By Michael Donovan
You might think it’s early to think about college football in 2018.
Or the race for the Heisman Trophy.
But at yesterday’s Big 10 media day in Chicago, both subjects were much talked about.
Listen to Penn State quarterback Trace McSorley, whom many feel is in the race for this year’s Heisman.
“You look at Week 6 last year, everyone was saying, ‘Hand him the award,’” McSorley told the Chicago Tribune about Saquon Barkley. “And then he’s not a finalist at the end of the year. You know it can flip. You can’t look too hard into it.”
McSorley, the only unanimous selection to the 10-player list of preseason honorees the Big Ten announced yesterday, won’t be able to avoid the spotlight this season with Barkley gone. But he isn’t one to get ahead of himself anyway.
A fifth-year senior, McSorley threw for 3,570 yards and 28 touchdowns last season and has thrown at least one touchdown pass in 28 consecutive games — the longest active FBS streak. He rushed for another 491 yards and 11 touchdowns on 144 carries.
He’s tied for the fourth-shortest odds in Bovada’s latest listings, behind Alabama quarterback Tua Tagovailoa and running backs Bryce Love of Stanford and Jonathan Taylor of Wisconsin.
Penn State coach James Franklin said McSorley’s experience and level-headed attitude won’t let him get caught up in the added attention.
“I also think being at a place like Penn State, where football is very important, being a student-athlete is very important, Trace has been under a microscope,” Franklin said. “He’s been a big deal in our community a long time. He’s used to this. He’s prepared for this. He’s a well-rounded young man.”
While their season was largely a success with an 11-2 record and a Fiesta Bowl victory over Washington, back-to-back losses by a combined four points at Ohio State and Michigan State gnawed at McSorley and company and kept Penn State from defending its 2016 Big Ten title.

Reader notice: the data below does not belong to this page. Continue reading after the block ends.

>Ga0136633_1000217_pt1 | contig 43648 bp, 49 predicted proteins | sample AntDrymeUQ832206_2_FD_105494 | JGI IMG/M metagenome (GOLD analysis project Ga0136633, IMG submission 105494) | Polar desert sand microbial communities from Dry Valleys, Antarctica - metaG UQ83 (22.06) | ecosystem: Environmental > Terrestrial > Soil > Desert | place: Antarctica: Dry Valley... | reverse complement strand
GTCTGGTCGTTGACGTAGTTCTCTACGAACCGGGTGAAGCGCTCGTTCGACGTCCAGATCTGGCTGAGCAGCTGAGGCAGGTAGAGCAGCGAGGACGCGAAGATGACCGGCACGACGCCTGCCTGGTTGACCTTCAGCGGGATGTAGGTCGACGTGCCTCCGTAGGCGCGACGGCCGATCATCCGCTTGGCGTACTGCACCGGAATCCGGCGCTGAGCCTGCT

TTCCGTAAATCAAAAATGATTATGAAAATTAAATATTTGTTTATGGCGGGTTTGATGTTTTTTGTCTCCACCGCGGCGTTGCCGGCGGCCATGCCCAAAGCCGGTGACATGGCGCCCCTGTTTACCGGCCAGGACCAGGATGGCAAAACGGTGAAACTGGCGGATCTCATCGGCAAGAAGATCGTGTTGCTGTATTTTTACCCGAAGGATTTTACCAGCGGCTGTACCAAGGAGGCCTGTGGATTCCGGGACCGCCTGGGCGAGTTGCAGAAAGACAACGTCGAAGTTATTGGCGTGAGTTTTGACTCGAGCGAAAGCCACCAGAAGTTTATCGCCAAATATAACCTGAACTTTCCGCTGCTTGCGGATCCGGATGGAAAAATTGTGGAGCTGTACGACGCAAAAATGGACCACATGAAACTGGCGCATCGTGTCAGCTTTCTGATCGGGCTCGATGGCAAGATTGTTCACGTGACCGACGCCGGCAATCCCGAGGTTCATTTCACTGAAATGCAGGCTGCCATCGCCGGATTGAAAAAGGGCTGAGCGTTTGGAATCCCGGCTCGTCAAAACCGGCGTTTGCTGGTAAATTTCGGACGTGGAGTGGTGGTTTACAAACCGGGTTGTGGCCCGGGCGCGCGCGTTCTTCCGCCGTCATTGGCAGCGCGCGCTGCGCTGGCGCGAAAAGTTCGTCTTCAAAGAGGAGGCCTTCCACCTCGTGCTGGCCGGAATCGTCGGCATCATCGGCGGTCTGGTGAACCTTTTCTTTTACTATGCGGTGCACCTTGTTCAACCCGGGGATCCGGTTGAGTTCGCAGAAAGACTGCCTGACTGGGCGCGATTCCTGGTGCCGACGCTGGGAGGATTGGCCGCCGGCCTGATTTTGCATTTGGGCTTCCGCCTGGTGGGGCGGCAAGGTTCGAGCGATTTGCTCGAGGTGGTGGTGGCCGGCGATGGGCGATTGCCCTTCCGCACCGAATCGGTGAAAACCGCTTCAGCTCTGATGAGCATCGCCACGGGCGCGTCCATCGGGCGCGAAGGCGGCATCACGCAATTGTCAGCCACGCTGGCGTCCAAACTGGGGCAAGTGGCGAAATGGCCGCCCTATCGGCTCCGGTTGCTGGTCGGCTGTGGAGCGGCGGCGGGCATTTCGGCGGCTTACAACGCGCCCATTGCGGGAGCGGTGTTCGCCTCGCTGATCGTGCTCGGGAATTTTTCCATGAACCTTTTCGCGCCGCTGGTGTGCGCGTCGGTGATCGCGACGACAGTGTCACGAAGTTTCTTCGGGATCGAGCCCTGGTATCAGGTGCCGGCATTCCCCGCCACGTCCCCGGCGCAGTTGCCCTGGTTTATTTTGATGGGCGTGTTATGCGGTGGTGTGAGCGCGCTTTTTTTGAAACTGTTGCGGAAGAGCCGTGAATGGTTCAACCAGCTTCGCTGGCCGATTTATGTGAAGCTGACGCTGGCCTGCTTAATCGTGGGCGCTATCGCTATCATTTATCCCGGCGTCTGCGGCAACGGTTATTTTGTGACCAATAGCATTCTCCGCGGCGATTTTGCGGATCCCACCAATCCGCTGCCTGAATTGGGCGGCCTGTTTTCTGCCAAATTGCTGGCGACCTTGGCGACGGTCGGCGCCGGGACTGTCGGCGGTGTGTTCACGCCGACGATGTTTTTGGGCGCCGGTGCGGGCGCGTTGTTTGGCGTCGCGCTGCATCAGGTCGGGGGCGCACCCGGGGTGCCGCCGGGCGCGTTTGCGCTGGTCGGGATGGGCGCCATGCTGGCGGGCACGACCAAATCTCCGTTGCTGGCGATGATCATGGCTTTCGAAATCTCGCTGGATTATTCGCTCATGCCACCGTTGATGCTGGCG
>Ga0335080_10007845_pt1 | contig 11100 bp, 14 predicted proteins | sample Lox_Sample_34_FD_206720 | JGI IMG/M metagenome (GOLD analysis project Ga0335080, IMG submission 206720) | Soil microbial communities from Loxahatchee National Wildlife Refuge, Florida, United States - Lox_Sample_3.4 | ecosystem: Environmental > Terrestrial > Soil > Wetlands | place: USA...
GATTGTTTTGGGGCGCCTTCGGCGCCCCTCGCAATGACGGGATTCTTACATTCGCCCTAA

“You realize how small the margin of error is,” McSorley said. “We were so close last year with what we had. We don’t want to look back and say the same thing again.”
An experienced offensive line and McSorley’s dual-threat capabilities are expected to help minimize the loss of Barkley as the Nittany Lions try to dethrone Ohio State in the Big Ten East.
McSorley’s competitive edge should help too.
Despite the current accolades, he doesn’t forget the slights he has heard about his 6-foot stature. Now he draws comparisons to other shorter — and successful — quarterbacks such as Drew Brees and last year’s Heisman winner, Baker Mayfield.
“The prototype quarterback doesn’t really exist anymore,” Franklin said. “Whether it’s NFL, college, high school, you need to have a guy at that position that can beat you in multiple ways, and Trace can do that with his mind, from a decision-making perspective, (with his) arm. (He) doesn’t get enough credit for how well he throws the ball.”
McSorley said despite any awards — preseason or otherwise — he won’t lose the chip on his shoulder. He doesn’t want to.
“It’s gotten me to where I am,” he said. “It’s ingrained in me. That’s the mentality I have. That’s the mentality the team has. … You hear all the good things. But there are people out there with their (negative) opinions.
“It’s all going to be figured out in November (or) December. Right now I’m honored to have my name out there, but you have to be prepared to work and ready to come in with the mentality to get better.”